This has been a difficult decision, but with the current pandemic situation at hand, we feel that this is the correct and ‘common sense’ direction to take. We are developing a plan to host a shorter, smaller, and more focused competition. We will be using state and local protocols to help guide us through this. Safety is paramount at Rebecca Farm, for both equine and human participants. This also includes our devoted and supportive Flathead Valley community.
Many of you plan your calendar based on coming to Rebecca Farm. We understand and share in your disappointment as we love to have you all here. The event is our favorite time of the year. It would be irresponsible for us to host 600-700 horses and riders, thousands of spectators, social functions, and a shopping fair during these uncertain times. We are asking that spectators not come out to the event as we try to keep things safe for everyone.
We plan to run only national divisions, Beginner Novice through Advanced. This will be the first event for many riders in the west and the courses will reflect that. Our cross-country course will be moderate for the levels. Entries will be limited to 300 and the competition will run over three days, Friday, July 24 to Sunday, July 26. All of us are looking forward to hosting a wonderful, fun, and safe competition.
Keep an eye on our website and Facebook page for more information. We are evaluating as things change. Please be patient as we analyze and strategize in the best interest of horses, competitors, volunteers, owners, officials, and enthusiasts.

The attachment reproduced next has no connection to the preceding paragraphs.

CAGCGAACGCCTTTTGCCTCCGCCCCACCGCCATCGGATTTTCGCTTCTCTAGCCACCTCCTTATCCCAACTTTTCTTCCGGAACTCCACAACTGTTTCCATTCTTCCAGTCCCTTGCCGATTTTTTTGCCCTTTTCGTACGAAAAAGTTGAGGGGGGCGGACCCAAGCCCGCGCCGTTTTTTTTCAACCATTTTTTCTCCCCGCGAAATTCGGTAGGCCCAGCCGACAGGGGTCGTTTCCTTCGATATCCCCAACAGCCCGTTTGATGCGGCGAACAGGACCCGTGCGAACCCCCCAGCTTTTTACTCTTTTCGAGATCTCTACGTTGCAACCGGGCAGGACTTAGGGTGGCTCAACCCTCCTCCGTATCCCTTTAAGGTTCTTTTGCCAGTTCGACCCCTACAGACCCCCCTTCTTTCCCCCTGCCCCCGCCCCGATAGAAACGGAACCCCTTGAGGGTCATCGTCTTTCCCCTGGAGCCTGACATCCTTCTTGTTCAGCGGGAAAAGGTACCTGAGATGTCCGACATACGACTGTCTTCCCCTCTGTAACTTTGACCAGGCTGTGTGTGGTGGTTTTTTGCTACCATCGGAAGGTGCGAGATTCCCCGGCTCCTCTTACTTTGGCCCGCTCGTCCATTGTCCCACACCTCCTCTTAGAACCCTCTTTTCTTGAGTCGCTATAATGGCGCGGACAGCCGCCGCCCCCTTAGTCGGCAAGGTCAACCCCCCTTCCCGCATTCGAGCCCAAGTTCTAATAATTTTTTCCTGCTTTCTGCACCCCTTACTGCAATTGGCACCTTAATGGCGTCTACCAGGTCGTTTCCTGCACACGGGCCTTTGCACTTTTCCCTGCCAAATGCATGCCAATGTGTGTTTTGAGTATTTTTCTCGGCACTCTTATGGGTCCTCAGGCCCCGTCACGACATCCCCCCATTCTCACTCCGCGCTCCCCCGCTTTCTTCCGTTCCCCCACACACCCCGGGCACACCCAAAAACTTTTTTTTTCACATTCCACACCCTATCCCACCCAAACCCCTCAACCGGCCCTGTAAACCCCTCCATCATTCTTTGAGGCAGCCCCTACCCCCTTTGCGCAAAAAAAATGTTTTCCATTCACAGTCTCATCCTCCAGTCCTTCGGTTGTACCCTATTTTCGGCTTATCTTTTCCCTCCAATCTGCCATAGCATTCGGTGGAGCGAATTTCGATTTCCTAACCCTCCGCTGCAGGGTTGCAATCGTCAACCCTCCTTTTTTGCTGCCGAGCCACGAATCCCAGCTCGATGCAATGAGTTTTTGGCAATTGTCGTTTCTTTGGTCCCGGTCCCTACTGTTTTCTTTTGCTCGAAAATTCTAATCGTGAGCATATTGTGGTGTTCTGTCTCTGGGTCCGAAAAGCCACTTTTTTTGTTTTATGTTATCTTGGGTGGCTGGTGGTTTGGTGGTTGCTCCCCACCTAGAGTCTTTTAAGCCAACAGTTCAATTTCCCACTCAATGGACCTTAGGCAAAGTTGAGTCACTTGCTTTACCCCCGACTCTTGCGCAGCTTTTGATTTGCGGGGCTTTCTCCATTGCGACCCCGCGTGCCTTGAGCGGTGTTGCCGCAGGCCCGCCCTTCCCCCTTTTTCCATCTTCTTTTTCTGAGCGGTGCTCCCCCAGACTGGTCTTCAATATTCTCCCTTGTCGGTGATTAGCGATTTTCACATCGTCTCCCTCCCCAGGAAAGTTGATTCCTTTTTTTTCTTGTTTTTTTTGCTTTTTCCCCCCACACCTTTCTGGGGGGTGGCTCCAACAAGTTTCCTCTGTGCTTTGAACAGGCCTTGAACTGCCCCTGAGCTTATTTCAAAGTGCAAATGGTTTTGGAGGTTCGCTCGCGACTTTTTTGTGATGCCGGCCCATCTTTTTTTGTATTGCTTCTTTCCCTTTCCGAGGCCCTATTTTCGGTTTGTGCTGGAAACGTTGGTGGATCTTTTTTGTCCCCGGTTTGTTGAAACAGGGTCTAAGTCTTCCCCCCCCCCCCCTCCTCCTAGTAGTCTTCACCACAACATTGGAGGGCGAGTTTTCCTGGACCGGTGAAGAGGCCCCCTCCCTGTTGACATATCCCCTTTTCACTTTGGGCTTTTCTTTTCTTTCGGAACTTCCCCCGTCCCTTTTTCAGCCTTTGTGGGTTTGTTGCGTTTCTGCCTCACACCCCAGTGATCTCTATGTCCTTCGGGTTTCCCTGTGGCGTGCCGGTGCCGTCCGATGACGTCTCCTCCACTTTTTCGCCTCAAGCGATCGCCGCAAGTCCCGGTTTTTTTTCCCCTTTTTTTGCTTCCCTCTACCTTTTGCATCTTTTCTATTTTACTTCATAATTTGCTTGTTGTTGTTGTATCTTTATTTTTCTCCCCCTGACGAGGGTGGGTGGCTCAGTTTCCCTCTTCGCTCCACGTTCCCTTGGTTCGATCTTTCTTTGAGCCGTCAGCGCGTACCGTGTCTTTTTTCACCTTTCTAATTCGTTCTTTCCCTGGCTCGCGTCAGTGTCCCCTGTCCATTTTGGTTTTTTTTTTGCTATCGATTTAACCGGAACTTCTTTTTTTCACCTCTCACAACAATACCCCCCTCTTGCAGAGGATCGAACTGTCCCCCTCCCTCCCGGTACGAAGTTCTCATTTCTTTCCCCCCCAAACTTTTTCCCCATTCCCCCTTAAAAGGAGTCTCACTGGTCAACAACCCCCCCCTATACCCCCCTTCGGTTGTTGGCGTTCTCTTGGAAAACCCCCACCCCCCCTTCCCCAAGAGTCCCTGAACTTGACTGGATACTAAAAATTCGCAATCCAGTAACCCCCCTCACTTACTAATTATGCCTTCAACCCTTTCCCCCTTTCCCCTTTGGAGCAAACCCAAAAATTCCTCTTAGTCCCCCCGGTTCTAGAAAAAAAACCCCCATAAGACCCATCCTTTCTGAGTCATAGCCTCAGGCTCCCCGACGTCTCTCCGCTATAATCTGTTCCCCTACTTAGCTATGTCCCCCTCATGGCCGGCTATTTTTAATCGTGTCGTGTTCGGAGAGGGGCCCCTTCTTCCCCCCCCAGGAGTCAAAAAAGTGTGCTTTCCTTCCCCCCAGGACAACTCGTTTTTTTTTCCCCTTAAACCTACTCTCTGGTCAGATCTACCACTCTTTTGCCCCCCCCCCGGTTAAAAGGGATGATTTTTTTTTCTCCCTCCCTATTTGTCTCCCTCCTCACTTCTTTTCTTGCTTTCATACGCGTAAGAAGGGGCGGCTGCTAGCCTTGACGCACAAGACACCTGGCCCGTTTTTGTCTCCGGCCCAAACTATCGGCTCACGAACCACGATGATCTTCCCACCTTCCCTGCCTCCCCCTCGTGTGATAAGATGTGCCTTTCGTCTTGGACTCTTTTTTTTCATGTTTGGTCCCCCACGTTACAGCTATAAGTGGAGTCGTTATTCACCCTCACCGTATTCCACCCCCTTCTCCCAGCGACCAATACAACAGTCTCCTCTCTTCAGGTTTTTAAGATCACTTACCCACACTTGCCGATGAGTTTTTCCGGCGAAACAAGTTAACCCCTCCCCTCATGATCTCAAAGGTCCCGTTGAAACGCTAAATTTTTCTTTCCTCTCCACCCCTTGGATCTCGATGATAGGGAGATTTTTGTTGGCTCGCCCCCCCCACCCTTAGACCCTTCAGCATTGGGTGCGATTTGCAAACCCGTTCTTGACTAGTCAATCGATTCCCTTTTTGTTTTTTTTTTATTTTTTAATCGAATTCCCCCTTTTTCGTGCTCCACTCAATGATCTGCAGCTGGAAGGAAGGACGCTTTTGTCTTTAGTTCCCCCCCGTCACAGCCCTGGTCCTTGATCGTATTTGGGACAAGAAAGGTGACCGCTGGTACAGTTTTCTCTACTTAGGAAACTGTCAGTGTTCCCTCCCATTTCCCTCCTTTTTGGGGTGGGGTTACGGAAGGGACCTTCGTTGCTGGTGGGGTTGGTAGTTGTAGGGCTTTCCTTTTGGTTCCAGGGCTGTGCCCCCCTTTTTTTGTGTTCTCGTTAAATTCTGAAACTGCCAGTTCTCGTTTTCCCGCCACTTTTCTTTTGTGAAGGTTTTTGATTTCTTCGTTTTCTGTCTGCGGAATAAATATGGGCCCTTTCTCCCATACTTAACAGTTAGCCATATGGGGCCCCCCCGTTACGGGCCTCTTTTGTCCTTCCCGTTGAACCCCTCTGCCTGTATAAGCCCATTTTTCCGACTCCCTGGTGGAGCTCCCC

Are you following along with the action from home this weekend? Or maybe you're competing at an event and need information fast. Either way, we’ve got you covered! Check out the USEA’s Weekend Quick Links for links to information including the prize list, ride times, live scores, and more for all the events running this weekend.
While Great Britain has a strong lead in the team competition at Tokyo 2020 after the second session of dressage, the USA has climbed up two places to ninth courtesy of Phillip Dutton’s score of 30.5 on Z.
The world number one Oliver Townend has put Great Britain in gold medal position after the first of three sessions of dressage at the Tokyo Olympics.
Second into the arena, Townend delivered an extremely accurate performance and did not waste a mark on the flea-bitten grey 14-year-old Ballaghmor Class to score 23.6 - the fifth-best mark by a British rider at an Olympics, according to EquiRatings.
It’s the turn of the world’s best eventing athletes to stand under the Tokyo 2020 Olympic Games spotlight over the next few days as all but one of the horses presented at this morning’s horse inspection at Baji Koen Equestrian Park were confirmed for action by the Ground Jury.